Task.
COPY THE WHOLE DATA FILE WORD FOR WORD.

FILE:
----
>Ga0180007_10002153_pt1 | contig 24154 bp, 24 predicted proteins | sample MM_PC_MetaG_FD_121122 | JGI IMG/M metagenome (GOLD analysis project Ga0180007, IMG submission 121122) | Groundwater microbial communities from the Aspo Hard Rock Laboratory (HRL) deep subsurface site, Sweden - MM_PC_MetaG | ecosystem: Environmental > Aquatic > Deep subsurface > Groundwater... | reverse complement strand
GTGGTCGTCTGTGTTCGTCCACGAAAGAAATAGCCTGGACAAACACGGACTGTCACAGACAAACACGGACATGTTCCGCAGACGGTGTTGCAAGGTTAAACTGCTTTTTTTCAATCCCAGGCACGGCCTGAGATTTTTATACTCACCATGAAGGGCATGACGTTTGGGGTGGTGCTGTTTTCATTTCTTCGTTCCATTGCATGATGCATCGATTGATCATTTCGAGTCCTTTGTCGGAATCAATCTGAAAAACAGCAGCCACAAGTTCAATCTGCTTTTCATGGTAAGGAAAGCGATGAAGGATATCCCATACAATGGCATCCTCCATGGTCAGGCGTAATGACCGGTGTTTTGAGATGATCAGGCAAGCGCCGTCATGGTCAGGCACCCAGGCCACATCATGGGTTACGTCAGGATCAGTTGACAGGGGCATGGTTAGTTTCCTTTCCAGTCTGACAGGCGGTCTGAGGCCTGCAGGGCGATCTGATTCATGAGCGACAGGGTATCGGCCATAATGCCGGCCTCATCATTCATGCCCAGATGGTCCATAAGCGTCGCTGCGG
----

>Ga0180007_10002153_pt1 | contig 24154 bp, 24 predicted proteins | sample MM_PC_MetaG_FD_121122 | JGI IMG/M metagenome (GOLD analysis project Ga0180007, IMG submission 121122) | Groundwater microbial communities from the Aspo Hard Rock Laboratory (HRL) deep subsurface site, Sweden - MM_PC_MetaG | ecosystem: Environmental > Aquatic > Deep subsurface > Groundwater... | reverse complement strand
GTGGTCGTCTGTGTTCGTCCACGAAAGAAATAGCCTGGACAAACACGGACTGTCACAGACAAACACGGACATGTTCCGCAGACGGTGTTGCAAGGTTAAACTGCTTTTTTTCAATCCCAGGCACGGCCTGAGATTTTTATACTCACCATGAAGGGCATGACGTTTGGGGTGGTGCTGTTTTCATTTCTTCGTTCCATTGCATGATGCATCGATTGATCATTTCGAGTCCTTTGTCGGAATCAATCTGAAAAACAGCAGCCACAAGTTCAATCTGCTTTTCATGGTAAGGAAAGCGATGAAGGATATCCCATACAATGGCATCCTCCATGGTCAGGCGTAATGACCGGTGTTTTGAGATGATCAGGCAAGCGCCGTCATGGTCAGGCACCCAGGCCACATCATGGGTTACGTCAGGATCAGTTGACAGGGGCATGGTTAGTTTCCTTTCCAGTCTGACAGGCGGTCTGAGGCCTGCAGGGCGATCTGATTCATGAGCGACAGGGTATCGGCCATAATGCCGGCCTCATCATTCATGCCCAGATGGTCCATAAGCGTCGCTGCGG